Often called “the Chicago of China”, Wuhan went from looking like an open-air factory to being a hub for innovation, attracting young talents. But what do steel, cars, and Alibaba have to do with the story of Hubei’s capital?
Three days ago, a city in Central China hosted the annual Yangtze River crossing event to commemorate Chairman Mao Zedong‘s swim across the Yangtze River on July 16, 1966. It is Wuhan, capital of Hubei province and China’s seventh most populous city.
Over 2,400 participants from all over the PRC and other countries joined the Yangtze River crossing in Wuhan, one of China’s top 15 new first-tier cities, which went from looking like an open-air factory to be the “Dragon’s thoroughfare”, a hub for talents and innovation.
Today, Hubei’s capital represents Chinese economic growth so much so that even the country’s tech giant Alibaba has chosen the city to test its AliHealth new digital tools.
© Wikimedia Commons. Wuhan, Hubei. Located at the confluence of the Yangtze and the Han rivers, Wuhan is sometimes referred to as “the Chicago of China”.
With a population of over 10 million, Wuhan is the most populous city in Central China. Lying in the eastern Jianghan Plain, at the confluence of the Yangtze and the Han rivers, it is sometimes referred to as “the Chicago of China” by foreign sources because of its geographical and industrial location, but also for its challenging individualistic streak.
Wuhan’s history dates back 3,500 years, making it one of the most ancient cities in the People’s Republic. Long known as an arts center, especially for poetry and for intellectual studies, since its early days, Wuhan has served as a busy and important port city.
Indeed, thanks to its location on the middle reaches of the Yangtze River‘s intersection with the Han River, Wuhan has always been an important center for the river trading of China. Then it became a crucial transportation hub when the railways were extended on a north-south axis through the city in the late 19th century.
Looking at its skyline, the capital of Hubei is no way inferior to Western metropolia. However, although Wuhan cannot compete with China’s major coastal cities yet, it occupies a place of absolute importance in the country’s history. At the beginning of the 20th century, the revolt that overthrew the Qing Dynasty began right here while, during the war against Japan, the city became a base for the authorities. Plus, Chairman Mao loved to swim in Wuhan’s part of the Yangtze River.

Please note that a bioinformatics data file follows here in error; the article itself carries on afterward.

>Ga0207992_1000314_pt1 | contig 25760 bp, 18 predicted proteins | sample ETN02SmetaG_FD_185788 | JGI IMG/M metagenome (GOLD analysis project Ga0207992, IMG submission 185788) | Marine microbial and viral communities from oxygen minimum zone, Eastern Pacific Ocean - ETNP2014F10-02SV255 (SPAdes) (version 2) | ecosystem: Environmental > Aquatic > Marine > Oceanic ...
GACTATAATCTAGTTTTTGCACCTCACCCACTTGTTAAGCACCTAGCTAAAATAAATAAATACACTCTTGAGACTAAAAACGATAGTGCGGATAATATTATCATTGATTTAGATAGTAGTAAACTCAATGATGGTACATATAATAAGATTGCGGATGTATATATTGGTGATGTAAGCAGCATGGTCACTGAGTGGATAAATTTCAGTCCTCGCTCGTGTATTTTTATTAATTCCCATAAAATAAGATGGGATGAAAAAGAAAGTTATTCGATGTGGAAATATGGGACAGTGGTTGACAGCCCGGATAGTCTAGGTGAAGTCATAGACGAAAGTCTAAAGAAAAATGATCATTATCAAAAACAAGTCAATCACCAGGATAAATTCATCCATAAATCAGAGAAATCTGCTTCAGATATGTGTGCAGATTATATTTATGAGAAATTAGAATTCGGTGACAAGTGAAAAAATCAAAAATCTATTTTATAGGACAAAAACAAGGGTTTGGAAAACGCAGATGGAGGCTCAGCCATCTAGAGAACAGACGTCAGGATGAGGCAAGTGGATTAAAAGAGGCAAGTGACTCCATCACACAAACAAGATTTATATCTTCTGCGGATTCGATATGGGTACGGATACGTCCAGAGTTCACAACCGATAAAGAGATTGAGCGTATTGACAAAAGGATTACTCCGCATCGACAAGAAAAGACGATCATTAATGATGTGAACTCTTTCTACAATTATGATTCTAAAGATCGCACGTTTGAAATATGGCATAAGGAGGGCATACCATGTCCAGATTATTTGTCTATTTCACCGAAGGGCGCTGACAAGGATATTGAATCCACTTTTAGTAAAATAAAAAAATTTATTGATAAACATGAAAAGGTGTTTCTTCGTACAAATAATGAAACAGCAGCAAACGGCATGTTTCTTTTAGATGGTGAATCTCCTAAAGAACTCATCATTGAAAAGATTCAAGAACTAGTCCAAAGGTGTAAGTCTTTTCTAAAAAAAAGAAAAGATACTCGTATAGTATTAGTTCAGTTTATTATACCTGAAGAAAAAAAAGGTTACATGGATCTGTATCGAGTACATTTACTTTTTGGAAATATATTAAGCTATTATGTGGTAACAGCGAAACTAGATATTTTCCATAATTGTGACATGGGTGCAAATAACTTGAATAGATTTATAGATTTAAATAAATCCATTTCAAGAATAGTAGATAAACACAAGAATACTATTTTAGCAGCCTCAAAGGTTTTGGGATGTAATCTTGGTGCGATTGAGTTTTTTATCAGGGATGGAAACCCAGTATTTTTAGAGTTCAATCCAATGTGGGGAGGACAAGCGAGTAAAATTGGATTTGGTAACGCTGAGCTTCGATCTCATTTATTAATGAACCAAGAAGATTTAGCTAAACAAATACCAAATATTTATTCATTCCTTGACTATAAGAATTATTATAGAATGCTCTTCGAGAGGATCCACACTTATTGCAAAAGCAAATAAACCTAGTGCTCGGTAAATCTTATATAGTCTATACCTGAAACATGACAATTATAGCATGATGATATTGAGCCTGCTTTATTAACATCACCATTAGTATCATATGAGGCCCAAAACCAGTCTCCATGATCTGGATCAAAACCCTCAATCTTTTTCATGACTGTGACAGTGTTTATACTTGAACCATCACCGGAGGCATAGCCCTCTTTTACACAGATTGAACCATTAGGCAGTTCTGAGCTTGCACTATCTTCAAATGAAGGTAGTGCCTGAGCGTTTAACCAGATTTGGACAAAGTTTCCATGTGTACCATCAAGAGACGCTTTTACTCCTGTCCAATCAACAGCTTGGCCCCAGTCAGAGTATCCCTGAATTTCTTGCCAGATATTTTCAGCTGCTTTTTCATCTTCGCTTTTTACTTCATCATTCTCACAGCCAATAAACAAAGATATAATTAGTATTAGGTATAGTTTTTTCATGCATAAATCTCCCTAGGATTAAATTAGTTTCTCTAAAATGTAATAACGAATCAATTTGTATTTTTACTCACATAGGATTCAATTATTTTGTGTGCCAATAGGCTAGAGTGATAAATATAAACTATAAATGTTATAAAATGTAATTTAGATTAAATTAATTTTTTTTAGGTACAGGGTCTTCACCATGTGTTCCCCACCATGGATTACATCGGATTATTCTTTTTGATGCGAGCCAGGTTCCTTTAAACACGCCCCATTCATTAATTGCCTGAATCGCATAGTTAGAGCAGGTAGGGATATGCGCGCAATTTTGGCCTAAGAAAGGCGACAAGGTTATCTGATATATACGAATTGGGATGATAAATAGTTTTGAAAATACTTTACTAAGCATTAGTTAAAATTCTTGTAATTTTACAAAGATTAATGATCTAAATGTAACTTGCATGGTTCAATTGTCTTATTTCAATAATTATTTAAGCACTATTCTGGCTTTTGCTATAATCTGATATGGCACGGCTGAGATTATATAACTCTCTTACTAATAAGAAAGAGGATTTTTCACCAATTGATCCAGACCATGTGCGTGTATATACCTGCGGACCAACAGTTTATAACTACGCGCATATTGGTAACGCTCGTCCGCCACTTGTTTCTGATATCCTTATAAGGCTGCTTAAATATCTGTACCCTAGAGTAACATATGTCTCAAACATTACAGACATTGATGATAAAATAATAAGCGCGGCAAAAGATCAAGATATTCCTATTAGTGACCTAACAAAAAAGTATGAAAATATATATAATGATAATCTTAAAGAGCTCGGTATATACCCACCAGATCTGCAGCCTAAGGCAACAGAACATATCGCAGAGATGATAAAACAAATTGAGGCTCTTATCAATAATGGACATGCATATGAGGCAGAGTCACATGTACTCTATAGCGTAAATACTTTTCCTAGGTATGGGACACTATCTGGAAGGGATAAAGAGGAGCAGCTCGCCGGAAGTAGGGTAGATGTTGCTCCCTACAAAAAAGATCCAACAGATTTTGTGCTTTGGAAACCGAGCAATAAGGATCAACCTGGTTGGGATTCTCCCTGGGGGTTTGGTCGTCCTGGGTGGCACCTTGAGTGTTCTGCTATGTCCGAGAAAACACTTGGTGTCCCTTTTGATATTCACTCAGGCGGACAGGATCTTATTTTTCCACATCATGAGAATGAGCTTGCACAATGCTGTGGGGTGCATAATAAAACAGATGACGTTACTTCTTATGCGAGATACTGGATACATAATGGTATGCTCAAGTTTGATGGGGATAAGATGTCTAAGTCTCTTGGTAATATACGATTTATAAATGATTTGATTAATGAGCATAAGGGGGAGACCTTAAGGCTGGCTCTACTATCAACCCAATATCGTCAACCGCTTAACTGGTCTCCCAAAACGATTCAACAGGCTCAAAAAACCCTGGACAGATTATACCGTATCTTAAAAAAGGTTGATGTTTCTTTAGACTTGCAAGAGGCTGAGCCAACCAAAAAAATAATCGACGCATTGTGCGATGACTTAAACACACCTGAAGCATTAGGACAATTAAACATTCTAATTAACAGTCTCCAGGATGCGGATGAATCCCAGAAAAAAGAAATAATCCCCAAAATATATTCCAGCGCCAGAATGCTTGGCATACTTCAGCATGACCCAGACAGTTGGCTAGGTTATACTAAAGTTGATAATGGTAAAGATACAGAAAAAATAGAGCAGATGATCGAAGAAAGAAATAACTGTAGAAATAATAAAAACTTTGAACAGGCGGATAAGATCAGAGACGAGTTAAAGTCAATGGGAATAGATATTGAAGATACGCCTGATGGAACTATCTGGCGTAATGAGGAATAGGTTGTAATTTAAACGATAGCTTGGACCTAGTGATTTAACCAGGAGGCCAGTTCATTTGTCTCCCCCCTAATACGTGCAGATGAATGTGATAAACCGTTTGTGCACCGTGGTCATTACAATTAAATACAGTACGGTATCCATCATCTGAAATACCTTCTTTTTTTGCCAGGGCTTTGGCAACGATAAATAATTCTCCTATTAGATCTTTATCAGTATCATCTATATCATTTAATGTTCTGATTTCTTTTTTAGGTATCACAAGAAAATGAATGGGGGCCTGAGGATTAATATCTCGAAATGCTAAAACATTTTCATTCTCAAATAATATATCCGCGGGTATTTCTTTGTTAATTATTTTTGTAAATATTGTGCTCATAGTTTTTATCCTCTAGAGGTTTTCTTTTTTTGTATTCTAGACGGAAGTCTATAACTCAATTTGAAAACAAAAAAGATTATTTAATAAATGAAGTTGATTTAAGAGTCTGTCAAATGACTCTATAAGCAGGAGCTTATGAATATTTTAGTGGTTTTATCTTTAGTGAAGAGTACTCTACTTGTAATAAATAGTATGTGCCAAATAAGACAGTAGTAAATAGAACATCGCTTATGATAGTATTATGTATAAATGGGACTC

In the early ’90s, Wuhan looked like a huge factory, hosting the world’s largest iron producers. The Wuhan Iron and Steel Corp still employs 80,000 people and occupies 20 sq km of the city with its factories and workshops.
Nevertheless, in the early 1990s, Wuhan looked like a huge open-air factory. Here, the Wuhan Iron and Steel Corp – one of the world’s largest iron producers and among the 500 largest companies – employs 80,000 people and occupies 20 square kilometers of the city with its factories and workshops.
However, in recent years, Hubei’s capital is reinventing itself, just like its American “twin”. Following Europe’s imposition of anti-dumping duties on imports of a grade of electrical steel from five countries, including China, in 2015, Wuhan understood the need to move away from steel.
Therefore, as well as many other cities in the PRC, Wuhan has been a massive building site in the last few years. Between 2015 and 2016, it hosted around 11,000 construction sites. The city council has approved the construction of new subway lines, foreseeing that there will be 12 by 2020. “There wasn’t much change in the 2000s,” says Liu Yi, a young PSA executive. “But in 2010 it all speeded up, with Beijing driving development.”
In the last three years, numerous stores and shopping malls with amazing architecture were thus inaugurated. During the same years, some of the tallest skyscrapers in Asia were also built in Wuhan, including Wuhan Center and two of the world’s tallest buildings that are still under construction, Riverview Plaza A1 and Wuhan Greenland Center.
© Unsplash. Donghu Lake, Wuhan, Hubei. Once known as “the city of a hundred lakes”, Wuhan hosted 127 lakes in the ‘80s. But decades of rapid urbanization have reduced the number of lakes to 30.
With good transport links and a cheap, well-educated labor force, Wuhan aims to corner the Chinese automobile-building sector. As a transport hub, Hubei’s provincial capital aims to become China’s car city. The automobile industry, in fact, represents 20% of the city’s economy, with 200,000 direct jobs and more than a million indirectly.